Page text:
Cleveland_Clinic_Host: Welcome to our Online Health Chat with Dr. Amy Sullivan. We are thrilled to have her here today for this chat. Thank you for joining us Dr. Sullivan, let’s begin with the questions.
Multiple Sclerosis and Depression: What are the Causes?
grandgesture: Is depression treated differently for multiple sclerosis patients?
Speaker_-_Dr__Amy_Sullivan: Managing depression in MS patients requires knowledge of both depression and the MS disease itself. Research has shown that depression is prevalent in up to 50% of patients with MS (although my personal bias says it is more).
What we do know about depression in MS is that it is one of the most treatable symptoms of MS. So, specifically to treat MS related depression, we use a multifaceted approach including managing mood, improving functioning, working with challenges of the disease, family issues, adjustment to the disease issues, fears about the future, and many more. If you are concerned about depression in you or a loved one, you should schedule an initial psychological evaluation and the behavioral medicine team will evaluate and provide an individualized treatment approach specifically for your case and what concerns you might have or life challenges you might be dealing with.
branding: Does every MS patient have or get depression?
Speaker_-_Dr__Amy_Sullivan: No, the research suggests that approximately 50% of MS patients experience depression; however in my experience, it seems higher. I am planning on doing research on this in the future, but right now we are going with the 50% rule of our patients.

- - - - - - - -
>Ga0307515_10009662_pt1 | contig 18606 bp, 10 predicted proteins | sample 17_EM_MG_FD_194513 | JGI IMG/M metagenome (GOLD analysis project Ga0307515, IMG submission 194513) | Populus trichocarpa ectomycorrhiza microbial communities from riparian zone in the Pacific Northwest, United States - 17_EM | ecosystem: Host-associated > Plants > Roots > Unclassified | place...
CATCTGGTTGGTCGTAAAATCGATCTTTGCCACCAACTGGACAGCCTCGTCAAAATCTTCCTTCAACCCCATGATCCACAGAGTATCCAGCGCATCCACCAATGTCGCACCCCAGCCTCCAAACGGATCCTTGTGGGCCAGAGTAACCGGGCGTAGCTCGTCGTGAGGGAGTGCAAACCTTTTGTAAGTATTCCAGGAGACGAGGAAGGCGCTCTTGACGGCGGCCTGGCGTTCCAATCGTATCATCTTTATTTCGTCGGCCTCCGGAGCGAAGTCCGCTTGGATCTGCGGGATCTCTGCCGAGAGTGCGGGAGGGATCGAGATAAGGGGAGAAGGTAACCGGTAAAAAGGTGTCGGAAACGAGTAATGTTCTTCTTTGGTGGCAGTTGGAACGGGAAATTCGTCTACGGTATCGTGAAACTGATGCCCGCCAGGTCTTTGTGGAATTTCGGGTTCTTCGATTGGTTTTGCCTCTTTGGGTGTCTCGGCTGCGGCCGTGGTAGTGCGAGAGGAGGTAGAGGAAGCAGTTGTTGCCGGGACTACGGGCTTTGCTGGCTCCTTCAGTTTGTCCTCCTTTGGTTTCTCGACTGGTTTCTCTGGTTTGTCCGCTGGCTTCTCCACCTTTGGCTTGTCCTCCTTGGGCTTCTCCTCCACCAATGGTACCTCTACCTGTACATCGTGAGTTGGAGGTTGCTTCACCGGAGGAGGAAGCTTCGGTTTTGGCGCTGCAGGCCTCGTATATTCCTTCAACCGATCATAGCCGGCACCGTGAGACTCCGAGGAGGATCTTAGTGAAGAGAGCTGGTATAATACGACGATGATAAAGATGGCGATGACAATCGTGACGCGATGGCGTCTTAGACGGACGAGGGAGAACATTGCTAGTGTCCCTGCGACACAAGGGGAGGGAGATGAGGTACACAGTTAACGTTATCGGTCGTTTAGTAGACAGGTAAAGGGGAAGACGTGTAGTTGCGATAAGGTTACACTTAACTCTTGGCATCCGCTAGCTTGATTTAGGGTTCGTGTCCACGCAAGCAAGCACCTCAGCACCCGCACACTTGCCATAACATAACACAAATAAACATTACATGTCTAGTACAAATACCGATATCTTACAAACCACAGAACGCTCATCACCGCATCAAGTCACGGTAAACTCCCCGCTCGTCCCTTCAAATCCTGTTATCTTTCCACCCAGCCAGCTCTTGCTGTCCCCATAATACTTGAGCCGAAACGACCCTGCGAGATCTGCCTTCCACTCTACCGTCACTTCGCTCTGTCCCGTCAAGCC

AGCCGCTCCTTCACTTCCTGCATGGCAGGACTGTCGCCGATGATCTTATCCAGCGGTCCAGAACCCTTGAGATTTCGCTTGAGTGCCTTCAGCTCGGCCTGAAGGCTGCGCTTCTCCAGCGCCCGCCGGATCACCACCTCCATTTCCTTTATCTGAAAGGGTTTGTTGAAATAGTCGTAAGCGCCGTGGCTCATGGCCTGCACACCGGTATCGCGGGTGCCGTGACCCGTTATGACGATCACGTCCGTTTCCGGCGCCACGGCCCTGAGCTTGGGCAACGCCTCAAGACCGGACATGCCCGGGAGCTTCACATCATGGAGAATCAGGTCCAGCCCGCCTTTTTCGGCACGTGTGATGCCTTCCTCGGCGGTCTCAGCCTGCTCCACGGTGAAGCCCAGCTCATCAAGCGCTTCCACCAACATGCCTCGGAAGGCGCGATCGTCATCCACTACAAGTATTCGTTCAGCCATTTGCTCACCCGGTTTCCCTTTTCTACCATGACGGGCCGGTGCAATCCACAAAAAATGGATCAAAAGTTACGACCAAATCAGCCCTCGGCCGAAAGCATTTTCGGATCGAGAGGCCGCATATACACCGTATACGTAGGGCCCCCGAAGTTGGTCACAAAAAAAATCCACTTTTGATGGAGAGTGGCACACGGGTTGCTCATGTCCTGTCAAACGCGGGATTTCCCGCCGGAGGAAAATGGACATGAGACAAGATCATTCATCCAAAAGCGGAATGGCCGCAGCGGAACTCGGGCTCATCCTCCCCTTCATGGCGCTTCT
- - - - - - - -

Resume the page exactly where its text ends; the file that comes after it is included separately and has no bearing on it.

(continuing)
Chronic Pain and Depression
sylvia927: I have chronic pain that never goes away, even with meds. This causes depression at times, and I'd like to know if there is anything I can do to feel better physically and mentally.
Speaker_-_Dr__Amy_Sullivan: Hi Sylvia927, this is a great question and tells me that you are in the right frame of mind regarding chronic pain. Just some general knowledge regarding chronic pain is that pain is the chief complaint in nearly 40% of patients seeking help from general practitioners; half of these patients have chronic pain. Health care utilization is 5 times that of those without chronic pain. Chronic pain is debilitating in many ways, as it contributes to decreases in quality of life through physical, social, and psychological losses. Moreover, nearly half of individuals with chronic pain acknowledge coexisting symptoms of anxiety and depression, further complicating the treatment of this disorder.